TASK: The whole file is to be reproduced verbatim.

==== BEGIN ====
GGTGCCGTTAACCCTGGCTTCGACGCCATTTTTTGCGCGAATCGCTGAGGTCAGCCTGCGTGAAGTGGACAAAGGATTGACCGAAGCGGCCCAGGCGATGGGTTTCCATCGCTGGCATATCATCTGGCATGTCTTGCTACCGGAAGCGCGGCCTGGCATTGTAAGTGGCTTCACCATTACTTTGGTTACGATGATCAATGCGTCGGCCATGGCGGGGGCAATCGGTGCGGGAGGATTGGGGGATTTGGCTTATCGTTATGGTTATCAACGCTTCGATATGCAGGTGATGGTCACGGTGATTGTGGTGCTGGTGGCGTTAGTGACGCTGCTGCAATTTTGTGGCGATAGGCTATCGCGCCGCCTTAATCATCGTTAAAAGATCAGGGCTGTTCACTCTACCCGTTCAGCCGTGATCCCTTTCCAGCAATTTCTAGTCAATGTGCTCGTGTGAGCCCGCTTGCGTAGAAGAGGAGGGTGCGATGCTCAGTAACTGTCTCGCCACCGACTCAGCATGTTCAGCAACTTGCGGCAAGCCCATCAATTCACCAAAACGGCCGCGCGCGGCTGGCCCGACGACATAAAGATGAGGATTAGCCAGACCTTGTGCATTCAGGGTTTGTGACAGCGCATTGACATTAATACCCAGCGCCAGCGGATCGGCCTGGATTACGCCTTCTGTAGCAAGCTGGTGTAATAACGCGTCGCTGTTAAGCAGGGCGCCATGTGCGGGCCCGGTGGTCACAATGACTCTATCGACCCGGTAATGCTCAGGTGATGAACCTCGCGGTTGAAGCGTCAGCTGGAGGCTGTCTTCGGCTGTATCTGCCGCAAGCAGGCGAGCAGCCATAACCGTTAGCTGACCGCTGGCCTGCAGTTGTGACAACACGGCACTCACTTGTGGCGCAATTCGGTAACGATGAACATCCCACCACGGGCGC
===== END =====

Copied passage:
GGTGCCGTTAACCCTGGCTTCGACGCCATTTTTTGCGCGAATCGCTGAGGTCAGCCTGCGTGAAGTGGACAAAGGATTGACCGAAGCGGCCCAGGCGATGGGTTTCCATCGCTGGCATATCATCTGGCATGTCTTGCTACCGGAAGCGCGGCCTGGCATTGTAAGTGGCTTCACCATTACTTTGGTTACGATGATCAATGCGTCGGCCATGGCGGGGGCAATCGGTGCGGGAGGATTGGGGGATTTGGCTTATCGTTATGGTTATCAACGCTTCGATATGCAGGTGATGGTCACGGTGATTGTGGTGCTGGTGGCGTTAGTGACGCTGCTGCAATTTTGTGGCGATAGGCTATCGCGCCGCCTTAATCATCGTTAAAAGATCAGGGCTGTTCACTCTACCCGTTCAGCCGTGATCCCTTTCCAGCAATTTCTAGTCAATGTGCTCGTGTGAGCCCGCTTGCGTAGAAGAGGAGGGTGCGATGCTCAGTAACTGTCTCGCCACCGACTCAGCATGTTCAGCAACTTGCGGCAAGCCCATCAATTCACCAAAACGGCCGCGCGCGGCTGGCCCGACGACATAAAGATGAGGATTAGCCAGACCTTGTGCATTCAGGGTTTGTGACAGCGCATTGACATTAATACCCAGCGCCAGCGGATCGGCCTGGATTACGCCTTCTGTAGCAAGCTGGTGTAATAACGCGTCGCTGTTAAGCAGGGCGCCATGTGCGGGCCCGGTGGTCACAATGACTCTATCGACCCGGTAATGCTCAGGTGATGAACCTCGCGGTTGAAGCGTCAGCTGGAGGCTGTCTTCGGCTGTATCTGCCGCAAGCAGGCGAGCAGCCATAACCGTTAGCTGACCGCTGGCCTGCAGTTGTGACAACACGGCACTCACTTGTGGCGCAATTCGGTAACGATGAACATCCCACCACGGGCGC